Volunteer John (Seán) O’Connell of Kanturk (aged about 26), (near Kanturk)
Date of incident: 16 Aug. 1920
Sources: Death Certificate, 16 Aug. 1920; CE, 16, 17, 18, 19 Aug. 1920; CWN, 17, 21 Aug. 1920; II, 27 Dec. 1920; RIC County Inspector’s Monthly Report, Cork West Riding, Aug. 1920 (CO 904/112, TNA); WS 744 of Jeremiah Murphy, Michael Courtney, and Denis Mulchinock, 7-9 (BMH); Denny Mullane’s WS 789, 4 (BMH); Seán Moylan’s WS 838, 97-98 (BMH); John Winters’s WS 948, 2 (BMH); Patrick McCarthy’s WS 1163, 10-11 (BMH); Michael O’Connell’s WS 1428, 7 (BMH); Lynch (1970), 354; Last Post (1976), 70; Moylan (2004), 56; Derrygallon IRA Memorial; Kanturk IRA Memorial.
Note: Following the IRA attack on a downed British military aeroplane at Drominagh in which a British soldier was killed, a military search party in the Kanturk district (a detachment of the Machine Gun Corps) shot and killed Volunteer John O’Connell and mortally wounded Volunteer Patrick Clancy while they fled from Connell’s house. The deaths were possibly military executions. This news was accompanied by a report that a jury could not be assembled to hold an inquest on the death of Private Nunn, who had been shot and killed near Cloonbannin two days earlier. According to the military account, O’Connell and Clancy had refused to halt when ordered; instead they sought to flee, and in doing so, they had fired on the troops who shot them. They were both allegedly found to be in possession of arms when killed. See RIC County Inspector’s Monthly Report, Cork West Riding, Aug. 1920 (CO 904/112, TNA).
Former Volunteer Jeremiah Murphy and two Kanturk comrades, however, later offered a partly different account in their combined BMH witness statement: ‘When the troops found his body [i.e., O’Connell’s], some of them used their bayonets on it. Both the bodies were badly ripped up, and from the proceedings of an enquiry, the details of which were published later in the ‘Cork Examiner’, it was stated that dum-dum ammunition had been used by the enemy that morning [when shooting O’Connell and Clancy].’ See WS 744 of Jeremiah Murphy, Michael Courtney, and Denis Mulchinock, 7-9 (BMH).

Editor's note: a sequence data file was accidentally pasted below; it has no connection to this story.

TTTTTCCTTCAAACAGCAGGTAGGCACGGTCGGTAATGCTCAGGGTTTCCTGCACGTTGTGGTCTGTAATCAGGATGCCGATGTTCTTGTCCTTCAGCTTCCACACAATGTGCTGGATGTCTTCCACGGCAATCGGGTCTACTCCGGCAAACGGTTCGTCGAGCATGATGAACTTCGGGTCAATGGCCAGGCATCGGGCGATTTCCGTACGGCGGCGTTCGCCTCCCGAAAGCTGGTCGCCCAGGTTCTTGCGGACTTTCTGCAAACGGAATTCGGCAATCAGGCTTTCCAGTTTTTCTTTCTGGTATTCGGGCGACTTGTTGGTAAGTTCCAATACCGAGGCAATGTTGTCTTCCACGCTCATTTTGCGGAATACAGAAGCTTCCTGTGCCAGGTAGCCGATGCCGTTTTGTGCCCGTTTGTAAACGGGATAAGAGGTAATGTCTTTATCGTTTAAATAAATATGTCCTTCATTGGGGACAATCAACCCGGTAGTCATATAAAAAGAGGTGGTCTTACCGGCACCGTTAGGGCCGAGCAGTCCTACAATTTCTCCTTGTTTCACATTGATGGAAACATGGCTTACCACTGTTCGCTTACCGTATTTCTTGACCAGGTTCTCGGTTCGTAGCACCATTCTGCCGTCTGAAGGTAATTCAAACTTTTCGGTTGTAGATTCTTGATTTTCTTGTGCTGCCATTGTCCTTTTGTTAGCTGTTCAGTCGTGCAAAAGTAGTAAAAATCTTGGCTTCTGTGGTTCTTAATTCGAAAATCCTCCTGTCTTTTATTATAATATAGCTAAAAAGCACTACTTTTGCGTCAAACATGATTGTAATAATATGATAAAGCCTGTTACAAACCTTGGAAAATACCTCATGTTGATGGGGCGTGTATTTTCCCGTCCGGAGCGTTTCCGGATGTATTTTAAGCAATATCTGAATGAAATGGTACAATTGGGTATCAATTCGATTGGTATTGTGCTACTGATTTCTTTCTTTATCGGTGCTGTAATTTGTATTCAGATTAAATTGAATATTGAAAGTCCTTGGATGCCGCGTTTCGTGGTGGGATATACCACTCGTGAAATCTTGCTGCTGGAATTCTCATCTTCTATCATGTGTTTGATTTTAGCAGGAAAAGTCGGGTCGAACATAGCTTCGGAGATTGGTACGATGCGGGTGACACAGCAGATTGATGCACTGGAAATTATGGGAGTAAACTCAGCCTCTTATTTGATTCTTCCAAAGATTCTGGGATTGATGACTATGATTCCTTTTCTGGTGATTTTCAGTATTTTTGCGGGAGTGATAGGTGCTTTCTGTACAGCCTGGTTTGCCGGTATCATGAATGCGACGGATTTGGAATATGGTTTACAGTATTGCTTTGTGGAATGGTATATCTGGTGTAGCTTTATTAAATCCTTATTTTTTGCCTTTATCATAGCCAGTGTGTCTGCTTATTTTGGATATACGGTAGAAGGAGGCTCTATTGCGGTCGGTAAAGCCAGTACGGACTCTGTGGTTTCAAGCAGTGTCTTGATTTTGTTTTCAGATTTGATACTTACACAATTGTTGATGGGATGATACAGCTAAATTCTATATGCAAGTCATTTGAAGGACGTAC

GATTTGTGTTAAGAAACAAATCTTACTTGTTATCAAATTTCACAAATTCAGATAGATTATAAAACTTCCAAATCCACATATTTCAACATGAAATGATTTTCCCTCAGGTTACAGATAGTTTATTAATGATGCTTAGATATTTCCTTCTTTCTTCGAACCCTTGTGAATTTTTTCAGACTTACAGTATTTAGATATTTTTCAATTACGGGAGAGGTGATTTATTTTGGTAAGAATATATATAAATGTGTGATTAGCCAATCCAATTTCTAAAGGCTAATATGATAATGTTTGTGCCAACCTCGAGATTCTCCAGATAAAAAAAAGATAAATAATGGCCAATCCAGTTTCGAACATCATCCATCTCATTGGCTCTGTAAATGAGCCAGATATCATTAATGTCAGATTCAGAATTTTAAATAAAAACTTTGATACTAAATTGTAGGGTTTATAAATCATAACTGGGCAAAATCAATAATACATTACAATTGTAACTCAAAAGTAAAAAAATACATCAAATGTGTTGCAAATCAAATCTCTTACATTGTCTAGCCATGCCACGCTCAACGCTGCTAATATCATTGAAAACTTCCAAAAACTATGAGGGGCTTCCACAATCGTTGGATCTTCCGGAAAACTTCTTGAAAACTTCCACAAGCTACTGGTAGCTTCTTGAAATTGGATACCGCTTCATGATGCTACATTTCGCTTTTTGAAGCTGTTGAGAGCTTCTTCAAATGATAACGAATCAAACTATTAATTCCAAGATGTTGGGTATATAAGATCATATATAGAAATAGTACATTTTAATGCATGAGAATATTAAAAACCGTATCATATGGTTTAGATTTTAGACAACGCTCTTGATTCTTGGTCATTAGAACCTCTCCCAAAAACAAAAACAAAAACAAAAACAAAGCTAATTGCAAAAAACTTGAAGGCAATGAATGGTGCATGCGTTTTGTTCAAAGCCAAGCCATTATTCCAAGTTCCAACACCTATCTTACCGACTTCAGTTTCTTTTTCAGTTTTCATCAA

A draper’s assistant by occupation, O’Connell had already ‘suffered a term of imprisonment for his fearless espousal of the Sinn Fein policy’. He was commandant of the Kanturk Battalion of the Cork No. 2 Brigade. See CE, 19 Aug. 1920. At the time of the 1911 census O’Connell (a draper’s assistant then aged 17) lived in a boarding house at 11 Market Square in Kanturk with six other drapers’ assistants.
The deaths of O’Connell and Clancy ‘shocked the community, where both young men were so well known and so very popular’. There were thousands of mourners at their funerals. All places of business in Kanturk were closed on 17 August 1920 and all the blinds were drawn ‘as a manifestation of the deep sorrow felt by all classes’ over the deaths of Clancy and O’Connell at the hands of the military two days earlier. ‘Hundreds visited Mrs O’Connell’s residence, where the remains of the two young men were laid out, to render their heartfelt condolence and to offer their prayers at the bedside of the deceased men.’ When the remains were transferred to the Church of the Immaculate Conception in Kanturk three miles away, they were ‘accompanied by an immense body of mourners. At the head of the cortege were Rev. Father White, P.P., and Rev. Father Keane, C.C. The two coffins were draped in the republican colours, and on each coffin rested the cap and other insignia of the deceased officers. A guard of honour was supplied by the local battalion of the I.R.A., and an immense procession followed. Over five hundred members of the Volunteer corps were present, marching in companies, led by their respective commanders. Cyclists and the general public in immense numbers followed, and a long line of cars. The whole procession was most impressive and solemn. The young ladies of Cumann na mBan recited the Rosary en route. At the church the Rev. Father Keane also recited the Rosary, which was devoutly responded to.’ See CE, 18 Aug. 1920. O’Connell was buried at Dromtariffe, with Liam Lynch, George Power, and many other IRA officers in attendance.